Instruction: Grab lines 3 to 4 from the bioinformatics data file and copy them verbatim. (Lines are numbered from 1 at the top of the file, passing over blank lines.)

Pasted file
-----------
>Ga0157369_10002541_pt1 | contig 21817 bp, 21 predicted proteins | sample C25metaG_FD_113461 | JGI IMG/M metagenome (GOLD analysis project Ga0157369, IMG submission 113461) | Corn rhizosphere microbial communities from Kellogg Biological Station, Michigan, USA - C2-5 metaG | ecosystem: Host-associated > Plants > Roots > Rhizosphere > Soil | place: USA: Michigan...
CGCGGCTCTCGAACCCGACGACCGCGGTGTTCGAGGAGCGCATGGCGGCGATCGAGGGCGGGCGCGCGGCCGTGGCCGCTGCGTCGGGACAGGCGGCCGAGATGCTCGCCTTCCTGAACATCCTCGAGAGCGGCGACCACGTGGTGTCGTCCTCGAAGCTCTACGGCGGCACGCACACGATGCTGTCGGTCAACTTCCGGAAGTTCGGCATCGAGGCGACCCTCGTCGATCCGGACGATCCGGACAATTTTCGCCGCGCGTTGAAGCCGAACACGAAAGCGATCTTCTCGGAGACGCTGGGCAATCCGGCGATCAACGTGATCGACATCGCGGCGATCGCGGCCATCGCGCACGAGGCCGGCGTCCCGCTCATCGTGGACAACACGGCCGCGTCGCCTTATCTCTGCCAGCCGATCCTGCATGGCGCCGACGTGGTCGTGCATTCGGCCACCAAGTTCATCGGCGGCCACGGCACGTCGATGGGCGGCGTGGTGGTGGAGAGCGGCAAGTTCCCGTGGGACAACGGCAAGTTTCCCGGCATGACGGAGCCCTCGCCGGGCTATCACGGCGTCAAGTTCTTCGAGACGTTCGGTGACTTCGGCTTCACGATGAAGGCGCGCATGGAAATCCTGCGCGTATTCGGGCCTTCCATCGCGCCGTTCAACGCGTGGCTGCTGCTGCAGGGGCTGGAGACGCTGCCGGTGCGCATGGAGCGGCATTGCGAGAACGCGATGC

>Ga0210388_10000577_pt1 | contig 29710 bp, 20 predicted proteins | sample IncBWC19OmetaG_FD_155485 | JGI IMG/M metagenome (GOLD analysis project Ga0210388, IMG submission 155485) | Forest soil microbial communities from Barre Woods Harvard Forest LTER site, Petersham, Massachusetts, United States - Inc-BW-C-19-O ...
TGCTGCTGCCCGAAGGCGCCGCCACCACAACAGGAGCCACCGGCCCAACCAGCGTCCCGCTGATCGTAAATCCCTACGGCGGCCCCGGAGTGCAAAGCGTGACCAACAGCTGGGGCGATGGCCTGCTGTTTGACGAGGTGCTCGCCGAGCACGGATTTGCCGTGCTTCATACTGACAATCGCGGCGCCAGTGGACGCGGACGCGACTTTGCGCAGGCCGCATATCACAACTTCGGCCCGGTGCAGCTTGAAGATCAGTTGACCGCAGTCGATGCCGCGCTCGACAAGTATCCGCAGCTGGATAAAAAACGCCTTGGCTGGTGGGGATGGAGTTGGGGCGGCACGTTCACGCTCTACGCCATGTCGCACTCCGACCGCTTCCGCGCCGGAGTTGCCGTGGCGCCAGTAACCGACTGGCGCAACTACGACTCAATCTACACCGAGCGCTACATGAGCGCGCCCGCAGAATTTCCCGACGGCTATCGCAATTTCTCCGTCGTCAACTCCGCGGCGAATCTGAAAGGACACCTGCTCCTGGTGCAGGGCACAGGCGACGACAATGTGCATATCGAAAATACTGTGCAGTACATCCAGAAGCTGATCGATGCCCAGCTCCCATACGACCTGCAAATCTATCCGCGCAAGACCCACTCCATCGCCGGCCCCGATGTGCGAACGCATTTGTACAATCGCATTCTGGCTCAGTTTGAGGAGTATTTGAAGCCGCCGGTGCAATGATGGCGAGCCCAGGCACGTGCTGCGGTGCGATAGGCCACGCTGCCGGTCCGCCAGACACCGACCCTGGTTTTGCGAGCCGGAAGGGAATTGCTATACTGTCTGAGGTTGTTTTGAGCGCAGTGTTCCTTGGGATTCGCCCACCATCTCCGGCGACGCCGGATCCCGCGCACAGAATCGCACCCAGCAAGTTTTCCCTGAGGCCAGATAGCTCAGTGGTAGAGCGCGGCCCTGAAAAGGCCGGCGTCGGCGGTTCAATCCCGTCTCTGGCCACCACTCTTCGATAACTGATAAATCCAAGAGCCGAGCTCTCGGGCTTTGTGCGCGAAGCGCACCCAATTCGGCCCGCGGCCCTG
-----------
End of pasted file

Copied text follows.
>Ga0210388_10000577_pt1 | contig 29710 bp, 20 predicted proteins | sample IncBWC19OmetaG_FD_155485 | JGI IMG/M metagenome (GOLD analysis project Ga0210388, IMG submission 155485) | Forest soil microbial communities from Barre Woods Harvard Forest LTER site, Petersham, Massachusetts, United States - Inc-BW-C-19-O ...
TGCTGCTGCCCGAAGGCGCCGCCACCACAACAGGAGCCACCGGCCCAACCAGCGTCCCGCTGATCGTAAATCCCTACGGCGGCCCCGGAGTGCAAAGCGTGACCAACAGCTGGGGCGATGGCCTGCTGTTTGACGAGGTGCTCGCCGAGCACGGATTTGCCGTGCTTCATACTGACAATCGCGGCGCCAGTGGACGCGGACGCGACTTTGCGCAGGCCGCATATCACAACTTCGGCCCGGTGCAGCTTGAAGATCAGTTGACCGCAGTCGATGCCGCGCTCGACAAGTATCCGCAGCTGGATAAAAAACGCCTTGGCTGGTGGGGATGGAGTTGGGGCGGCACGTTCACGCTCTACGCCATGTCGCACTCCGACCGCTTCCGCGCCGGAGTTGCCGTGGCGCCAGTAACCGACTGGCGCAACTACGACTCAATCTACACCGAGCGCTACATGAGCGCGCCCGCAGAATTTCCCGACGGCTATCGCAATTTCTCCGTCGTCAACTCCGCGGCGAATCTGAAAGGACACCTGCTCCTGGTGCAGGGCACAGGCGACGACAATGTGCATATCGAAAATACTGTGCAGTACATCCAGAAGCTGATCGATGCCCAGCTCCCATACGACCTGCAAATCTATCCGCGCAAGACCCACTCCATCGCCGGCCCCGATGTGCGAACGCATTTGTACAATCGCATTCTGGCTCAGTTTGAGGAGTATTTGAAGCCGCCGGTGCAATGATGGCGAGCCCAGGCACGTGCTGCGGTGCGATAGGCCACGCTGCCGGTCCGCCAGACACCGACCCTGGTTTTGCGAGCCGGAAGGGAATTGCTATACTGTCTGAGGTTGTTTTGAGCGCAGTGTTCCTTGGGATTCGCCCACCATCTCCGGCGACGCCGGATCCCGCGCACAGAATCGCACCCAGCAAGTTTTCCCTGAGGCCAGATAGCTCAGTGGTAGAGCGCGGCCCTGAAAAGGCCGGCGTCGGCGGTTCAATCCCGTCTCTGGCCACCACTCTTCGATAACTGATAAATCCAAGAGCCGAGCTCTCGGGCTTTGTGCGCGAAGCGCACCCAATTCGGCCCGCGGCCCTG